In parallel, efforts should be focused on strengthening developing country economies to speed up the recovery process. It is estimated the pandemic will create more than $220 billion in income losses in developing countries. The G20 announcement on 15 April to suspend debt payments for the most vulnerable countries was a welcome development. The UN has also recently called for a $2.5 trillion COVID-19 rescue package to address the estimated financing gap to developing countries over the next few years.

These efforts and others should be used to build resilience and long-term sustainability through investments in job creating activities such as sustainable infrastructure and ecosystem restoration. The international community needs to do everything it can to support developing countries. If this pandemic has proven anything, it is that we are all profoundly connected and the risks and vulnerabilities experienced in one country have consequences for everyone.

How is the COVID-19 global emergency challenging GGKP’s mission of guiding the policy, business, and finance communities to mobilize a sustainable future?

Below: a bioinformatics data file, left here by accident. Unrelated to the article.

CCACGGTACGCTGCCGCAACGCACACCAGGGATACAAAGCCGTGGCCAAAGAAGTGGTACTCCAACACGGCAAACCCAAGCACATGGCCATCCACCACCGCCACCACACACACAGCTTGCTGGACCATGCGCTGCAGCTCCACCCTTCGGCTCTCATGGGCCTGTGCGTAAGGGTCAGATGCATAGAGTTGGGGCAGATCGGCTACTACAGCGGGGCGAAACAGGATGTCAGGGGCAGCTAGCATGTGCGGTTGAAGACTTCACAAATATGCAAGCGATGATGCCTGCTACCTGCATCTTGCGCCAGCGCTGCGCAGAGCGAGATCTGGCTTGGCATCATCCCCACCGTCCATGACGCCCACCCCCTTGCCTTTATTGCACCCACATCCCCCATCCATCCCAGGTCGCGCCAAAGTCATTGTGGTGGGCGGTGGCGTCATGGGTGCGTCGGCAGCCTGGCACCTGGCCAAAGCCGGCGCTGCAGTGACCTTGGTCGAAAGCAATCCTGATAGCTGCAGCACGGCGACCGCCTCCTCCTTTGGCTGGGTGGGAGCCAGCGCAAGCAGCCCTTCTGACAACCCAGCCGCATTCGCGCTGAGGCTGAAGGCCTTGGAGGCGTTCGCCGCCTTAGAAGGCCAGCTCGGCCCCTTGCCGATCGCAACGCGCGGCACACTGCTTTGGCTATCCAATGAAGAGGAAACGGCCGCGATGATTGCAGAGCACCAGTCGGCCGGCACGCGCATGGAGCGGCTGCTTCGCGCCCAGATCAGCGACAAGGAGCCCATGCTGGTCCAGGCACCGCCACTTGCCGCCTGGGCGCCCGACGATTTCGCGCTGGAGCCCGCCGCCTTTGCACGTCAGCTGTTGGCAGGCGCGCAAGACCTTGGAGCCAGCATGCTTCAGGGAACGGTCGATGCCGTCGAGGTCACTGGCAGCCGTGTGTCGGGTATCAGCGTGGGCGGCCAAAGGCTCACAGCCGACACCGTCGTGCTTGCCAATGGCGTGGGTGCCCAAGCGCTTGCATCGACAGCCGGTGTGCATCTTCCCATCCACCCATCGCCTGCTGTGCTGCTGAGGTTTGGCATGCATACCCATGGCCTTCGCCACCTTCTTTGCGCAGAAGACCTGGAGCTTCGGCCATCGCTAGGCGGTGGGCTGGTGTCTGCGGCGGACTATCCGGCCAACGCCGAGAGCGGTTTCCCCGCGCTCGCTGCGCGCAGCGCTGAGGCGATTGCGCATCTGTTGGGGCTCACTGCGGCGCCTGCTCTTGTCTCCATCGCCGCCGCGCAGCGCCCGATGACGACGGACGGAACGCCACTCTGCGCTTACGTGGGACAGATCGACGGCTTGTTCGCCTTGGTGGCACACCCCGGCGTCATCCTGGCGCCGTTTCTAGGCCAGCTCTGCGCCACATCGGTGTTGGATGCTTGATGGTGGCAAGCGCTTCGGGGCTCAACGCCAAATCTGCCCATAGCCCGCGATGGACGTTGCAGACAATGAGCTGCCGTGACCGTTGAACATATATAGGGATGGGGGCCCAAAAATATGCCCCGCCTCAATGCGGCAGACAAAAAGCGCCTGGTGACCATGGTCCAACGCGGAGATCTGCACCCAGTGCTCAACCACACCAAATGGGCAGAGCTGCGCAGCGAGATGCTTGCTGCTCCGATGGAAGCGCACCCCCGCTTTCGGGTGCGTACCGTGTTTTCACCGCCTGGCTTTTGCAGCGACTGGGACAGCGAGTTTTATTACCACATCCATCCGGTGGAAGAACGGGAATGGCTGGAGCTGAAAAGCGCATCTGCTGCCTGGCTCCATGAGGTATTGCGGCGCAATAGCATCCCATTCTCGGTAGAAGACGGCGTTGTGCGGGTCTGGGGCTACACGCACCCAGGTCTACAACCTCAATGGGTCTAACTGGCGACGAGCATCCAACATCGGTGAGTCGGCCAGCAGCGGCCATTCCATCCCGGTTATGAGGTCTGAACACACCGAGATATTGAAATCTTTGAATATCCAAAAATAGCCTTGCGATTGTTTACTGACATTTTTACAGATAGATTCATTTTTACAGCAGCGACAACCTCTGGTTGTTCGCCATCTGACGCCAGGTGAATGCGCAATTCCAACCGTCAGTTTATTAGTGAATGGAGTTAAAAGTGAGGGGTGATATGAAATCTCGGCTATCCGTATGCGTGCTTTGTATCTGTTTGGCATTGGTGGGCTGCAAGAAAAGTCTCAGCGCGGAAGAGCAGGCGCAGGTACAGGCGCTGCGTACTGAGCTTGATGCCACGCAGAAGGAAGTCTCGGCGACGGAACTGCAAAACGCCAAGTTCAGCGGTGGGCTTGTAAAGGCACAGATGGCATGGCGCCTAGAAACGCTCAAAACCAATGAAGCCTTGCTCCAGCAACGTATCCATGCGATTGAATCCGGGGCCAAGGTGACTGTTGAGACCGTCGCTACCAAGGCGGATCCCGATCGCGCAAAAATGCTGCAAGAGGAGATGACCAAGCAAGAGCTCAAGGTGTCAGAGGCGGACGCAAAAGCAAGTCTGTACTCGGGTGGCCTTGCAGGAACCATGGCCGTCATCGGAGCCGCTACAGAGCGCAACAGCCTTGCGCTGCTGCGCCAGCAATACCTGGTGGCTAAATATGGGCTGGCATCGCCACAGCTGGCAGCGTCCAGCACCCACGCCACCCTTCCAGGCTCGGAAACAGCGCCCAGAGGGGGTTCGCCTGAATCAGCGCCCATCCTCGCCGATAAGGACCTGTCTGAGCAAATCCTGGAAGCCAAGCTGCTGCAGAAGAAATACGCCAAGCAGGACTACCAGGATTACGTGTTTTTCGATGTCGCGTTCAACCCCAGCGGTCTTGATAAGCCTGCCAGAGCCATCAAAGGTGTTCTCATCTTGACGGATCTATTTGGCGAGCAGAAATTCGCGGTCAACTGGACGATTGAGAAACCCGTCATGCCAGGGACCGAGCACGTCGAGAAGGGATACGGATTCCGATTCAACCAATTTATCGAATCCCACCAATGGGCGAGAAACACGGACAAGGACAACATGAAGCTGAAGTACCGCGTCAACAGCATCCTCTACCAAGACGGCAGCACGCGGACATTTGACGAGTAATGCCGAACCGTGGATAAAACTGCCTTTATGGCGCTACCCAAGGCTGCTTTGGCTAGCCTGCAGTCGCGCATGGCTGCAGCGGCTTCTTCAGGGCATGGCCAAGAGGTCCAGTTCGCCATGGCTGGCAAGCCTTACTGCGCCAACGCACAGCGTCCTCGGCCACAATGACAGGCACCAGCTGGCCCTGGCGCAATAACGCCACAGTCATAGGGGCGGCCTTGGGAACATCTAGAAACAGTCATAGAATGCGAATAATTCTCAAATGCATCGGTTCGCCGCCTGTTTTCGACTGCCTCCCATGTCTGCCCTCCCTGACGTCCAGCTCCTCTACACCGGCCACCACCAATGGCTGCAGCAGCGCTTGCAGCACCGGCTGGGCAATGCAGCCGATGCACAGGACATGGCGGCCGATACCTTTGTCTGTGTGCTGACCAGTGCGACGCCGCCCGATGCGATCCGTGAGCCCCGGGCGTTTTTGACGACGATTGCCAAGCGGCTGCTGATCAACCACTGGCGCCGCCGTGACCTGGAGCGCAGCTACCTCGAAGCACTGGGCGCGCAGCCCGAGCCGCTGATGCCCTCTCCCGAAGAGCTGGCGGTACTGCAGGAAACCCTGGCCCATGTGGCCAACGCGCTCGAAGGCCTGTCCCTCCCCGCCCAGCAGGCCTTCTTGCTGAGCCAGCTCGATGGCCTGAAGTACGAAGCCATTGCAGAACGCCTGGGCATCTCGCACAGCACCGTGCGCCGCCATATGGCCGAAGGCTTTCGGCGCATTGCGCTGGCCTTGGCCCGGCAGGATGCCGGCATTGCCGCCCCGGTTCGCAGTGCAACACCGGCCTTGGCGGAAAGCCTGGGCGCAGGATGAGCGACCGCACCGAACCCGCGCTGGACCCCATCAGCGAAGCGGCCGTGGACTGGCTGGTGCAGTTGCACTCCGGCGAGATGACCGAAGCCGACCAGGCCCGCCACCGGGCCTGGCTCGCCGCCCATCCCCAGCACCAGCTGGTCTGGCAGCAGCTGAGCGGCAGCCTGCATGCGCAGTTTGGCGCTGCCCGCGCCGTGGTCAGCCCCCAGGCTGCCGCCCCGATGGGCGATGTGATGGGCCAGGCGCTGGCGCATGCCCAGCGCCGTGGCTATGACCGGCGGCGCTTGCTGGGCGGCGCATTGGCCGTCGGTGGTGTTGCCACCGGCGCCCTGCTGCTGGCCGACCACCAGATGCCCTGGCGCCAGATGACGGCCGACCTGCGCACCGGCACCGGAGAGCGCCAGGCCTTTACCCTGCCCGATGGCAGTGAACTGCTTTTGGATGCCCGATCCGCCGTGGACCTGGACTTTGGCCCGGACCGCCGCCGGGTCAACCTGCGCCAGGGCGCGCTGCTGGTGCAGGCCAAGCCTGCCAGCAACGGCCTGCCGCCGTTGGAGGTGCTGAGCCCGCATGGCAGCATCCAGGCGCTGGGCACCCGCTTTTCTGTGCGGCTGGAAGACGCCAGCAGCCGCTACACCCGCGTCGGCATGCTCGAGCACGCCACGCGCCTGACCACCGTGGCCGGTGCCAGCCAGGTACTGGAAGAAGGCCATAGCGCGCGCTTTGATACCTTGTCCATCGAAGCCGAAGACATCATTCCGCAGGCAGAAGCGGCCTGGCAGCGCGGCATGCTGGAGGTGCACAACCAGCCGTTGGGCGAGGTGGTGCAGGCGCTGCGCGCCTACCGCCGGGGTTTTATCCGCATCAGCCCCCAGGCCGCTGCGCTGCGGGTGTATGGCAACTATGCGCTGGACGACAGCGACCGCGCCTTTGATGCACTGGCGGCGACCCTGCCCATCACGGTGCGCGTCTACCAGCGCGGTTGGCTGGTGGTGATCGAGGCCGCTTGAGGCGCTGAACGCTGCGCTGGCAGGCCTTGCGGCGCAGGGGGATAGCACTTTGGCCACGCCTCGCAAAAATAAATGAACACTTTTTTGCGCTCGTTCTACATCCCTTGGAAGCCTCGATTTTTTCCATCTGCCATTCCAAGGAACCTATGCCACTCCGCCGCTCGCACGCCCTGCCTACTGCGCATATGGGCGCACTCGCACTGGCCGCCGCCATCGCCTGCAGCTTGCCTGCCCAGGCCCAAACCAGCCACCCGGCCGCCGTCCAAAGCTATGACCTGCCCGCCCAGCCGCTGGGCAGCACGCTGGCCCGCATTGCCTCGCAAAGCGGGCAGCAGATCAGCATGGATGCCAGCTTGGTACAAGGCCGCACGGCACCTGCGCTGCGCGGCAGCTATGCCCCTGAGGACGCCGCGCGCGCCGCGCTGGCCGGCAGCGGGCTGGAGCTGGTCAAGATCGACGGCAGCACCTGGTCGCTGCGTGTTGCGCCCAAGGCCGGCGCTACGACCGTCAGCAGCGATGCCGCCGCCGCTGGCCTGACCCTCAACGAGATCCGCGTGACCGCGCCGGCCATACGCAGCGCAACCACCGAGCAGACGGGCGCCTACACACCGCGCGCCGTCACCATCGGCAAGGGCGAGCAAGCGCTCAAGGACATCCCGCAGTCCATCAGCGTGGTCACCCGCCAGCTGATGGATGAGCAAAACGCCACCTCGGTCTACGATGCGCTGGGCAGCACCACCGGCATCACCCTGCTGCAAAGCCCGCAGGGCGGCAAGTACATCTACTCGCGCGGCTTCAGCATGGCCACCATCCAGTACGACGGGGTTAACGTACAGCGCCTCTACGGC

It’s been challenging on many fronts. Like many others, our team had to quickly move to home-based work to ensure everyone’s health and safety. The team has adapted quickly, but it has presented a few logistical challenges that we are still working through.

A more fundamental challenge has been to gain a quick grasp of the potential implications the pandemic could have on our core mission and activities. We are not alone in asking these questions – there is tremendous uncertainty in the Green Growth Knowledge Partnership community.

Given this, we launched a webinar series with our network to help us and others come to grips with some of the potential implications the pandemic might have for sustainability. The response to this effort has been overwhelmingly positive. Our first webinar brought together senior experts from UNEP, the World Bank, the OECD and the Global Green Growth Institute and received around 2100 registrations – five times our previous record. Everyone is looking for answers and solutions. Tapping into and sharing the collective intelligence of the green growth community is something we will continue to actively support throughout this crisis.


Benjamin Simmons is a staff member of the United Nations Environment Programme. The author alone is responsible for the views expressed in the publication and they do not necessarily represent the decisions or policies of the United Nations Environment Programme.